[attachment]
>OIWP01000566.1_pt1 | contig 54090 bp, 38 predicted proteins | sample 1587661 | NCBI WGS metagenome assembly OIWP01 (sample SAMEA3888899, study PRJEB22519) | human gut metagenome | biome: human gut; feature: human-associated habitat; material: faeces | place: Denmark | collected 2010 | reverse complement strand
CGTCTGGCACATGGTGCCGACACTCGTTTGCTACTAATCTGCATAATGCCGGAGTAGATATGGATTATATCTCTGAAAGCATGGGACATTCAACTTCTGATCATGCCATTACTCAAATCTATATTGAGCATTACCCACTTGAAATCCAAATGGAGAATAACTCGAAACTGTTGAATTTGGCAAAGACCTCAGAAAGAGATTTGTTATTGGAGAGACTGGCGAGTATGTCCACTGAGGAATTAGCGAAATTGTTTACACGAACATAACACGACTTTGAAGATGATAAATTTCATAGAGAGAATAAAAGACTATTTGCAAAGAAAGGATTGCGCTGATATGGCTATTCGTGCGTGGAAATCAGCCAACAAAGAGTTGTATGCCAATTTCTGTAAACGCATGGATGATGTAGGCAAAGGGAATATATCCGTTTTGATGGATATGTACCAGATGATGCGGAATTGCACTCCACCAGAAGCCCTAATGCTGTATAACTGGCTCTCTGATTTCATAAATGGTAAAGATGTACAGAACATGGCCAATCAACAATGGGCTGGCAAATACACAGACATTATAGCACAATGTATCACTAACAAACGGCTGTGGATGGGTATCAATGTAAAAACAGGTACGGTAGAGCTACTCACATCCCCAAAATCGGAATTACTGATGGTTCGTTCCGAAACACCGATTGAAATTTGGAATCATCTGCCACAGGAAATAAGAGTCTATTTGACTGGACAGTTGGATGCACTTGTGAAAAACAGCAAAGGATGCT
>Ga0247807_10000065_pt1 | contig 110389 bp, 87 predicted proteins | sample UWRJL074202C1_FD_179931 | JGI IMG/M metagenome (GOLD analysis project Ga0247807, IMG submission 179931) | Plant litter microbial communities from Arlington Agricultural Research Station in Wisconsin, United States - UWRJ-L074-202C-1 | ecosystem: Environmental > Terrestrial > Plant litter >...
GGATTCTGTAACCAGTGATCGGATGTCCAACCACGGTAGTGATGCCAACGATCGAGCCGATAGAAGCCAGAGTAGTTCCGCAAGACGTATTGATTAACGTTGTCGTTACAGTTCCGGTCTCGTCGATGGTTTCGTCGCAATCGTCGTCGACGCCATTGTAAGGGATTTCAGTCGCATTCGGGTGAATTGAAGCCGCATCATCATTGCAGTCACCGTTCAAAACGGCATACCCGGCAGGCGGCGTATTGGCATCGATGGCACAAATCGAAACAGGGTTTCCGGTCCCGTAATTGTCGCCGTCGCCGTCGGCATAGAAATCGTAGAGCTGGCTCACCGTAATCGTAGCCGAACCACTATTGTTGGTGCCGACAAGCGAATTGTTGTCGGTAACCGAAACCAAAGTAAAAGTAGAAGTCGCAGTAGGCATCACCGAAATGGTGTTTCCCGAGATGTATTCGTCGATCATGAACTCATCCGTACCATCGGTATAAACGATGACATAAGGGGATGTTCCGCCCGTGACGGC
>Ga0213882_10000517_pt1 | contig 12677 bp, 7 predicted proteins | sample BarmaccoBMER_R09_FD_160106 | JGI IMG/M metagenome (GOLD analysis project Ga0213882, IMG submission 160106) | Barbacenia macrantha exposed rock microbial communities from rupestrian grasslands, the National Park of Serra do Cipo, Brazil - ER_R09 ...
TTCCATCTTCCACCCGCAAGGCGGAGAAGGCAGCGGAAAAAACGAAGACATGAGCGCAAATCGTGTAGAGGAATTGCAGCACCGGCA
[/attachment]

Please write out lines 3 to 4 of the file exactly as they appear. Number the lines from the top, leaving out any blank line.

>Ga0247807_10000065_pt1 | contig 110389 bp, 87 predicted proteins | sample UWRJL074202C1_FD_179931 | JGI IMG/M metagenome (GOLD analysis project Ga0247807, IMG submission 179931) | Plant litter microbial communities from Arlington Agricultural Research Station in Wisconsin, United States - UWRJ-L074-202C-1 | ecosystem: Environmental > Terrestrial > Plant litter >...
GGATTCTGTAACCAGTGATCGGATGTCCAACCACGGTAGTGATGCCAACGATCGAGCCGATAGAAGCCAGAGTAGTTCCGCAAGACGTATTGATTAACGTTGTCGTTACAGTTCCGGTCTCGTCGATGGTTTCGTCGCAATCGTCGTCGACGCCATTGTAAGGGATTTCAGTCGCATTCGGGTGAATTGAAGCCGCATCATCATTGCAGTCACCGTTCAAAACGGCATACCCGGCAGGCGGCGTATTGGCATCGATGGCACAAATCGAAACAGGGTTTCCGGTCCCGTAATTGTCGCCGTCGCCGTCGGCATAGAAATCGTAGAGCTGGCTCACCGTAATCGTAGCCGAACCACTATTGTTGGTGCCGACAAGCGAATTGTTGTCGGTAACCGAAACCAAAGTAAAAGTAGAAGTCGCAGTAGGCATCACCGAAATGGTGTTTCCCGAGATGTATTCGTCGATCATGAACTCATCCGTACCATCGGTATAAACGATGACATAAGGGGATGTTCCGCCCGTGACGGC